The Kindness of Trees
When she was younger her short legs required the help of a stepladder to reach the lowest branch. But as her legs grew longer and stronger, they allowed her to jump up and catch the lowest hanging branch in her brown fists. Addie could see the entire world from up in that tree. Okay, maybe not the entire world, but almost her entire neighborhood, which was the world to her. Her favorite spot was a little more than halfway up the tree. There was a spot there where the branches intersected and made a crude seat for her to nestle in. She spent hours in that spot watching the world carry on below without her.
The leaves on the tree were large enough to hide her human form but small enough so she could still see most everything going on without having to move too much. It let her disengage ever so slightly from the world. She transformed into a tiny brown god and tried to gain perspective on a world she rarely understood. Down there the world was an unloving place. A place that told her she wasn’t enough because her skin was brown. A place that imposed its limits upon her and set its expectations of her low and expected her to do the same. It was a place filled with an unkind pain, a place that reminded her every day that there was no room for her, that she did not belong. It delivered a loud cruel message to her every day, one that differed profoundly from the story her parents told her. Her young mind was held prisoner to a daily battle between the two. But up in the tree, it was peacefully different. There she saw another world, a prettier one with rooftops, sloping yards, and flower bushes, and, in the fall, leaves painted in fiery hues of yellow, red, and orange.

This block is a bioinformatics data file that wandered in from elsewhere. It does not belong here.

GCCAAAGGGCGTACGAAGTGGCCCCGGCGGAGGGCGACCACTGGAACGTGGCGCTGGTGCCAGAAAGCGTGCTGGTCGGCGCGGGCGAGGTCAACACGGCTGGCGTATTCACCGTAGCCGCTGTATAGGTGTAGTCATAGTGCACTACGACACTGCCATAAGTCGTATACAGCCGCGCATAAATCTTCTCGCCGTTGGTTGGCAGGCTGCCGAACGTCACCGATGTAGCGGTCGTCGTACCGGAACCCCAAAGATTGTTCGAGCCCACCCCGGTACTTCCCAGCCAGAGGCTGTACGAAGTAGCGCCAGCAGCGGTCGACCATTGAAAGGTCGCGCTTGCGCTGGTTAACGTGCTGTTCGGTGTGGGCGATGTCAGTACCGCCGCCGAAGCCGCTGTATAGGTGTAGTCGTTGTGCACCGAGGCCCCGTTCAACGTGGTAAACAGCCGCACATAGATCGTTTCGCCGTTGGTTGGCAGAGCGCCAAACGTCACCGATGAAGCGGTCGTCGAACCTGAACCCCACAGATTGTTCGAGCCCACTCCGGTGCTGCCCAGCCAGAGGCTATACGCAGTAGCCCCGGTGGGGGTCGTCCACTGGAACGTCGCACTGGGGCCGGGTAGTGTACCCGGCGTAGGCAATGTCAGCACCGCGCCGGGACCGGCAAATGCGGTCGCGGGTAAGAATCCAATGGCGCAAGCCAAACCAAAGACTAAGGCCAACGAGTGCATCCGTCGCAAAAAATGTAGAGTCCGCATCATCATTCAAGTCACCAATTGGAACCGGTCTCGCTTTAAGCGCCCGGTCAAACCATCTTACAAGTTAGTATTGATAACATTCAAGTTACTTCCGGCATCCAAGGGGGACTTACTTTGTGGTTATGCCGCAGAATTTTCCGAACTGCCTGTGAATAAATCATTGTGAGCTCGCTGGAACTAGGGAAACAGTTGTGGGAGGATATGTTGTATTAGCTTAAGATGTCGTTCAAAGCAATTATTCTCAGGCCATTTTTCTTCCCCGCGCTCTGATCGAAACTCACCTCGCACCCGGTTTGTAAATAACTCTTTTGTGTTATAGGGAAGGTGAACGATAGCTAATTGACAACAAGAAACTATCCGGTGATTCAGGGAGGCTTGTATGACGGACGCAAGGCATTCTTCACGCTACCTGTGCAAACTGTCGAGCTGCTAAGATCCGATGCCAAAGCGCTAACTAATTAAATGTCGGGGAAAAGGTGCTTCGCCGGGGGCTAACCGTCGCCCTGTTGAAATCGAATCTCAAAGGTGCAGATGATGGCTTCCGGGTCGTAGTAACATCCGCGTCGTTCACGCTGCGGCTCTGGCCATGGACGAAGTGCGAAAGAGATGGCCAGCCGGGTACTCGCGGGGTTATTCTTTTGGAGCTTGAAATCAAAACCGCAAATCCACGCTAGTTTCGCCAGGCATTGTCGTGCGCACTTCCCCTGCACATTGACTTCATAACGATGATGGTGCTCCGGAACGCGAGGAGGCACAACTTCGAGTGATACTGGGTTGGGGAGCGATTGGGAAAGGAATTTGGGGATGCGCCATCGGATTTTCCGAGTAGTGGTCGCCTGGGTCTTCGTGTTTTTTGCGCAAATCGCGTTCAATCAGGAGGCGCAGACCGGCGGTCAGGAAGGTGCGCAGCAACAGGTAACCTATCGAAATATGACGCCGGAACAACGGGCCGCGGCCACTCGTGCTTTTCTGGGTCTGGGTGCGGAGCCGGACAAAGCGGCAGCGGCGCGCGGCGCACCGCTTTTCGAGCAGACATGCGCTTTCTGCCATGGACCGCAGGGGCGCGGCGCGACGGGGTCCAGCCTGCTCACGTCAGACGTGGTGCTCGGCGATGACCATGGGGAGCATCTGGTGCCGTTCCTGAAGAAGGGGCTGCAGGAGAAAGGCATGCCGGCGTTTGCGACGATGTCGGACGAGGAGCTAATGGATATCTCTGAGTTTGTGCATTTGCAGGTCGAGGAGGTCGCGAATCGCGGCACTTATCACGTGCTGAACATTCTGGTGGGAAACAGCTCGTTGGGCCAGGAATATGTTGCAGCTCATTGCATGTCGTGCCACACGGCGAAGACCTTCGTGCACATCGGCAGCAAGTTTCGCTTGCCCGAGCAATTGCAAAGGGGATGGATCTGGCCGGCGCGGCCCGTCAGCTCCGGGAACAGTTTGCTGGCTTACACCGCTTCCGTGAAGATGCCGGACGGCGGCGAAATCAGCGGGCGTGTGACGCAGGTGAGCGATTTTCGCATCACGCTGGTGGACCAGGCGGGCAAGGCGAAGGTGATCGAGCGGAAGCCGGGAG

Up there her mind was free to dream dreams unfettered. Up there her spirit was allowed to soar. Up there the gentle breezes that made the tree sway was like God rocking her in his arms and kissing wounds so deep no one else had the power to heal. The beauty of nature was her balm in Gilead. In the embrace of that tree, she knew she could be anything, do anything. It was there God told her to the secret of the tree: life loses its sting when you viewed things on a grander scale.
Addie is a grown woman now, but she never forgot the lessons she learned as she sat cradled among the branches. Though her parents have long since sold the house, and Addie’s tree along with it, she kept the lessons of the tree tucked inside her like a treasured secret. When life gets hard, and she loses her frame of reference, she’ll find a tree to lean against and gaze up into its woody arms, and she’ll sit still and listen and remember who she is.
Audra Russell is a freelance writer, blogger, and native Jersey girl who has been living in a Maryland world for the past 21 years. She’s held an array of jobs over the years, but her two undergraduate degrees in journalism show where her true passion lies.
She’s working on getting her first novel published. In the meantime, she keeps busy creating short stories and sharing writing tips and tricks for emerging writers.
When she’s not writing, reading, or honing her craft, she’s spending time with her family and growing food in her backyard farm (and trying to keep her chickens from stealing her tomatoes).
Oh…and she loves the smell of books, freshly sharpened number two pencils, and scotch tape. But who doesn’t, right?